Peace at AIBA as Wu steps down and legal action withdrawn
Ching-Kuo Wu’s long tenure as president of AIBA, the international boxing federation, is over after the Taiwanese official today agreed to step down, saying the move was in “the best interests” of the governing body, which has been embroiled in bitter infighting in recent months.
Wu, also a member of the International Olympic Committee’s executive board, had been the head of the federation since 2006.
However, his position had become increasingly untenable after the AIBA executive committee this month unanimously backed, by a margin of 14-0, a suspension imposed pending the outcome of disciplinary proceedings over several serious charges, including financial mismanagement.
Franco Falcinelli of Italy, who has been serving as interim AIBA president, will retain the role for the time being, and agreement has been reached to withdraw and terminate all procedures put before civil courts and the AIBA disciplinary commission.
Wu was unanimously suspended by the disciplinary commission in October, with Falcinelli, AIBA’s most senior vice-president, who had been leading the so-called Interim Management Committee, set up by a group of disgruntled executive committee members, assuming the responsibilities of president.
However, emphasising the détente reached, Falcinelli is to ask the executive committee to vote in favour of a recommendation that Wu be granted the title of AIBA honorary president, subject to ratification by the congress.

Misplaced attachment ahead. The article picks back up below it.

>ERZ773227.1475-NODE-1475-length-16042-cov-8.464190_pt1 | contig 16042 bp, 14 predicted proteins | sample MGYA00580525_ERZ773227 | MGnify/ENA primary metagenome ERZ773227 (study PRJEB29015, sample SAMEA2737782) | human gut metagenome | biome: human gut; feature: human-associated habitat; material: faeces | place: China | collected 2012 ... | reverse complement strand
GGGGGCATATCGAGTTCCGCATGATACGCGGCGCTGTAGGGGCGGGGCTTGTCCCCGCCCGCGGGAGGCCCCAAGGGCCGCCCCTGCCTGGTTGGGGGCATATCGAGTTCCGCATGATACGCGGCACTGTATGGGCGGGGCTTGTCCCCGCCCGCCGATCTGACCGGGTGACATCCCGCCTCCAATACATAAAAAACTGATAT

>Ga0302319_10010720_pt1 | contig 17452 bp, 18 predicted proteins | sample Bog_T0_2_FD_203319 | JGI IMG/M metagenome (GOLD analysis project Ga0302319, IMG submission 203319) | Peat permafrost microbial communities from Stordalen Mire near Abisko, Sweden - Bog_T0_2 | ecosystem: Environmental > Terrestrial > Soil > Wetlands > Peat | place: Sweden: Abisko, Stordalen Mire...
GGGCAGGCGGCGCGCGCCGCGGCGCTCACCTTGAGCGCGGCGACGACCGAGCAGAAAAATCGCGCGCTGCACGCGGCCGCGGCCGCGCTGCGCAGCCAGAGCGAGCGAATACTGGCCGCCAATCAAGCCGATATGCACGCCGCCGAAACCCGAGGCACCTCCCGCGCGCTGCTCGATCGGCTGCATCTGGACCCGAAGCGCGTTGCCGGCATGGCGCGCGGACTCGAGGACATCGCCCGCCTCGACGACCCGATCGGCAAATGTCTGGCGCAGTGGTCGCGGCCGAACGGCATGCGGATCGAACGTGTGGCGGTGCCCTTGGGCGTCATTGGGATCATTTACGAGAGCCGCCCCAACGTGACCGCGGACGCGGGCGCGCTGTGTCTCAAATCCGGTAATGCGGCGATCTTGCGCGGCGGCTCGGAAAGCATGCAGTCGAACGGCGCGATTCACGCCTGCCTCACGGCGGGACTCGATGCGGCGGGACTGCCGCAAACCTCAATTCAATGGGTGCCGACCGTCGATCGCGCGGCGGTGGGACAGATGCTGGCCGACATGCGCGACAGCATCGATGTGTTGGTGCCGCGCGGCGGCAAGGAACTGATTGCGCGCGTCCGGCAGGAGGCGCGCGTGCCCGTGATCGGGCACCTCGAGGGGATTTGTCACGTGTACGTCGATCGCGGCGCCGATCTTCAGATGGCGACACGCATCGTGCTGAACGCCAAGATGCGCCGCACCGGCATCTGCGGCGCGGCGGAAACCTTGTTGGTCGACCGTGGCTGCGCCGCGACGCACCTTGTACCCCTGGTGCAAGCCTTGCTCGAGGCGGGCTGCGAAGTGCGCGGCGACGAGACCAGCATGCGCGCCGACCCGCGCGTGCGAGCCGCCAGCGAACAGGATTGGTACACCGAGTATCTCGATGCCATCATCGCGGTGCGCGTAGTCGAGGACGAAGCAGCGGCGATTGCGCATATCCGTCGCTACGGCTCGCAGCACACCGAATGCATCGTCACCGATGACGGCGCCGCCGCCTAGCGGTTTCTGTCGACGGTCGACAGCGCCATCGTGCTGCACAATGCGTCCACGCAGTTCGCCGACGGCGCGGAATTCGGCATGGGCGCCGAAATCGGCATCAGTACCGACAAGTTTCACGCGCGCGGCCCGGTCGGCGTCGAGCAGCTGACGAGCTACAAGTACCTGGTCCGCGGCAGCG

In a statement, Wu said he had decided to step down “for the sport I love and have dedicated my life to. I step down in the best interests of both AIBA and boxing, but I remain committed to ensure a smooth handover to the new leadership. I am thankful for the time I was allowed to serve our sport, AIBA and the boxing community.”
Falcinelli said: “I would like to thank Ching-Kuo Wu for his contribution to the sport of boxing and to AIBA over many years and we wish him all the best. Our focus is now on the future and we will concentrate on our core mission of promoting and developing our sport in collaboration with the 202 National Member Federations.”
AIBA is to proceed with an extraordinary congress with all its member federations in Dubai on 27 January, 2018 to consider proposed governance changes.
However, Wu’s resignation means there is no need for the planned no-confidence motion that was to have been submitted in the hope of removing him from office permanently.
The outgoing president was alleged to have racked up debts of SFr15 million ($15.2 million) on behalf of AIBA and, the disciplinary commission argued last month, “led AIBA to the verge of bankruptcy.”
It also claimed he had been “hiding the serious financial situation of the association from the public, the EC and national federations.”
The power struggle broke out in July following an AIBA executive committee meeting in Moscow, and continued on the sidelines of the subsequent World Championships in Hamburg, Germany.
In his time at the head of AIBA, Wu has pioneered initiatives such as the World Series of Boxing involving teams of fighters based in countries around the world, but in recent years there have been clashes with bodies including the World Boxing Council over the involvement of professional boxers in the Olympic Games, and continuing controversy over judging, which again reared its head at the Rio 2016 Olympics.
Wu has been a member of the IOC since 1988, and a member of the executive board since 2012.